If you think by this intro the Sorento somehow offers less luxury than its contemporaries, let me set the record straight. Since 2002, when the first Sorento hit the market, it’s been a driving force behind mainstream volume-branded crossover SUV improvement. This could be said for most every Kia, but it’s especially true in this priciest category, which allows all participants to dress up their entries near premium levels in top-line trims.
It just so happens the 2019 Sorento sitting in our driveway this week is outfitted in top-tier SXL trim, meaning that it not only comes with soft-touch surfacing in all the expected places, but boasts fabric-wrapped roof pillars from front to back. Such refinements are normally kept privy to the luxury class, but Kia breaks the rules in this respect and others in order to pamper Sorento occupants to a greater degree.
This being an “In Our Garage” story, any detail about comfort, quality and usability will be left for a full road test review, but suffice to say the Sorento still measures up to some of its newest mid-size SUV challengers despite hardly being the freshest entry in its class, this third-generation Sorento introduced to North Americans at the beginning of 2015 as a 2016 model, making it five calendar years and four model years into its run. That it receives a subtle facelift this year makes us believe this current generation will be around for another year or two before a complete redesign arrives.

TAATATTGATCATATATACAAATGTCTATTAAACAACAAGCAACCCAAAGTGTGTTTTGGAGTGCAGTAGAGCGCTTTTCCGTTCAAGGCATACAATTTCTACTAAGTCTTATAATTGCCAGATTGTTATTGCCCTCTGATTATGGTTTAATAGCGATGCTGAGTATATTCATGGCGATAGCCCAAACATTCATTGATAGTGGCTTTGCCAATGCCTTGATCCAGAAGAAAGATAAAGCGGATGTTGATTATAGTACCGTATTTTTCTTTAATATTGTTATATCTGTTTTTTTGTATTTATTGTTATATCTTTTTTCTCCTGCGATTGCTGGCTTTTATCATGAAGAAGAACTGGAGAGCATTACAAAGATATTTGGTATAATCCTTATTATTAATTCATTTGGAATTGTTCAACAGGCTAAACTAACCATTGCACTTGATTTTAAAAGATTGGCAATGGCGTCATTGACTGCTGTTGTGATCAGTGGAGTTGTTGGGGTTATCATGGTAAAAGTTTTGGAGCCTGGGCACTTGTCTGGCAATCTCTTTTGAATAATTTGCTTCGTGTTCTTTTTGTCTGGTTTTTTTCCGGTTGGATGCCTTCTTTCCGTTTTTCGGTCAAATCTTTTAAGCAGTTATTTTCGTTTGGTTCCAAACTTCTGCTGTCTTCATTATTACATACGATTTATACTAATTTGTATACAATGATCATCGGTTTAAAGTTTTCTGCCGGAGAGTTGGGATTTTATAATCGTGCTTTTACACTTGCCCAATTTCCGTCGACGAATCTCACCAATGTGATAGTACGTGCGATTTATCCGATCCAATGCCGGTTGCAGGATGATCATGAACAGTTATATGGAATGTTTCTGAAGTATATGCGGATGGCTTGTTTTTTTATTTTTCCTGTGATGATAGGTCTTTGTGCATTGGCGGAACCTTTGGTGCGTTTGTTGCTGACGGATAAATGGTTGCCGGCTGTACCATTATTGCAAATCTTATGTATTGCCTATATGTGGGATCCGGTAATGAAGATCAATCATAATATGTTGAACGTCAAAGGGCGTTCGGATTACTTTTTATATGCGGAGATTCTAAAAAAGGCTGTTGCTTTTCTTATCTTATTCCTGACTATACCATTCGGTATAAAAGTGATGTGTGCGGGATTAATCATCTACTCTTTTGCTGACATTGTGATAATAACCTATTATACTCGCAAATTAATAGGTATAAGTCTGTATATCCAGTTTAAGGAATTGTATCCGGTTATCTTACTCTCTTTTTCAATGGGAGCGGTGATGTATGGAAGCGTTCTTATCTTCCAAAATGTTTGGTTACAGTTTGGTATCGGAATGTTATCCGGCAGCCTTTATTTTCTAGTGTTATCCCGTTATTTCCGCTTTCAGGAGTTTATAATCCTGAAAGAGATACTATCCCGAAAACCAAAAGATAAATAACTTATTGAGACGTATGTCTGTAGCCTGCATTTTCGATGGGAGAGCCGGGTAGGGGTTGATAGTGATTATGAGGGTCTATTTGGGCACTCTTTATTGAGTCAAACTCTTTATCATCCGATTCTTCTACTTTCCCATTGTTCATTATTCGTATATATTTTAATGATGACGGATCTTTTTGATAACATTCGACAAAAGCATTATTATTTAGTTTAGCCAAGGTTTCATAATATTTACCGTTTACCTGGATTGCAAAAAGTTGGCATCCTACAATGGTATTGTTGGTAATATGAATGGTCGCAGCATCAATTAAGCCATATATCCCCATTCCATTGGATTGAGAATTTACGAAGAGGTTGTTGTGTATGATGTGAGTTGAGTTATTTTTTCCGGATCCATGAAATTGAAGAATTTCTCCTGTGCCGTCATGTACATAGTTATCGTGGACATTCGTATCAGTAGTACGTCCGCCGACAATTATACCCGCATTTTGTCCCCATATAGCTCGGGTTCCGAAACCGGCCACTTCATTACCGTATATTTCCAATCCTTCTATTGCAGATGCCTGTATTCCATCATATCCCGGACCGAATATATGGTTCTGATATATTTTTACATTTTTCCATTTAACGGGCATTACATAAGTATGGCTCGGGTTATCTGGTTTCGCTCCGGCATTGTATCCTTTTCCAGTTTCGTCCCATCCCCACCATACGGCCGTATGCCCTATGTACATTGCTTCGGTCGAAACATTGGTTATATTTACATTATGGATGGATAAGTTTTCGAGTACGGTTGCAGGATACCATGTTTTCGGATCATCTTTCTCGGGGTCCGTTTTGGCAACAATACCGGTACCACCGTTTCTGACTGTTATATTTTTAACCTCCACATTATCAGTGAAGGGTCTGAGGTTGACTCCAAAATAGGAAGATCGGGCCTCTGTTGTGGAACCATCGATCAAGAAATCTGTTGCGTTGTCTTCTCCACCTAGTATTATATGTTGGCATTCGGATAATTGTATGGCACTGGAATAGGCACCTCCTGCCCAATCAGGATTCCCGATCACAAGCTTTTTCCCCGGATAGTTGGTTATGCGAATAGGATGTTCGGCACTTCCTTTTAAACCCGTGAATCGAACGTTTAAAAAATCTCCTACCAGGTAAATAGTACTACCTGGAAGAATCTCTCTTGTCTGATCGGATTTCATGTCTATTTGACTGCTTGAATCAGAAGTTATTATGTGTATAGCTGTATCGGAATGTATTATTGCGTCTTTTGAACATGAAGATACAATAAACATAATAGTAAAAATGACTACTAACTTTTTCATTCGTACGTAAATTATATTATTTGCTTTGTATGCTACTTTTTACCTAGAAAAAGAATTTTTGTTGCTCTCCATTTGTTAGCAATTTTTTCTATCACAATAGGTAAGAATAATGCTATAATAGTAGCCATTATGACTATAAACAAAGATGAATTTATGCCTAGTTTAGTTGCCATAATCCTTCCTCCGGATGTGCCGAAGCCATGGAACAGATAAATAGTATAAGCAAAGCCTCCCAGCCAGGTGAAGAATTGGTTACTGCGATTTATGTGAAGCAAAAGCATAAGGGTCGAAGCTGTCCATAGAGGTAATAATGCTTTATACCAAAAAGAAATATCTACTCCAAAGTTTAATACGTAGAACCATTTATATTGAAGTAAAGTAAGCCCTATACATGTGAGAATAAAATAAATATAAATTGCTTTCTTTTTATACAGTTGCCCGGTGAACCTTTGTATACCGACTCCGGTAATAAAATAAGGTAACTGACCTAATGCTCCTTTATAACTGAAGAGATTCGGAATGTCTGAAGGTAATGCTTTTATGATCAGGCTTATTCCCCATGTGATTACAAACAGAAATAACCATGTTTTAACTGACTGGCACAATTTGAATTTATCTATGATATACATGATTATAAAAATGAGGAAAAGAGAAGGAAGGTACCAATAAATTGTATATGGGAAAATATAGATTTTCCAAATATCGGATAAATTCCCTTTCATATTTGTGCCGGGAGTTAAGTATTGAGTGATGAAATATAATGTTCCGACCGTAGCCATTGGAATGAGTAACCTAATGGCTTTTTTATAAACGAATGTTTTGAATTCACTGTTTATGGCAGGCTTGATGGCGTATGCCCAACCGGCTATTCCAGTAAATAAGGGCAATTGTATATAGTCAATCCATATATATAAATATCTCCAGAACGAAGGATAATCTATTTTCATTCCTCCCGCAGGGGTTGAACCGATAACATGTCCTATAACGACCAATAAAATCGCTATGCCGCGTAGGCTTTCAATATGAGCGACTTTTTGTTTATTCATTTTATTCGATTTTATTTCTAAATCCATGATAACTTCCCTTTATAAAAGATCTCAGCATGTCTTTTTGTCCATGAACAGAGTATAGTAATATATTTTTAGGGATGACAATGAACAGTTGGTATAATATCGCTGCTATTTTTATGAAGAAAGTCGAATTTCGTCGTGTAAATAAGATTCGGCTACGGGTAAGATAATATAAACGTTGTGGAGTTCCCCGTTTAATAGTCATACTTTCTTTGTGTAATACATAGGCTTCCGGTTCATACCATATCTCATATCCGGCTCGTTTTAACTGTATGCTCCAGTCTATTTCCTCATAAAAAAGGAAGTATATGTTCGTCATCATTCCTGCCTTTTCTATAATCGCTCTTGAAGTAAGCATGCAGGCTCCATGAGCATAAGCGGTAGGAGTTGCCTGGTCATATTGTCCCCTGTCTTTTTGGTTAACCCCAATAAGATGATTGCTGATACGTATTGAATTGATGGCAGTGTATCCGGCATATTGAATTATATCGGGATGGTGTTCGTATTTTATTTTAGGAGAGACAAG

The changes include some styling tweaks to the grille, hood, headlights and rest of the front fascia, plus the taillights, rear bumper and of course its various wheels, while inside it gets a new steering wheel, reworked gauge cluster, updates to the centre stack and infotainment system, the latter now including standard Apple CarPlay and Android Auto, new optional wireless smartphone charging, plus more, while newly available advanced driver assistance system features now include lane keeping assist and driver attention warning.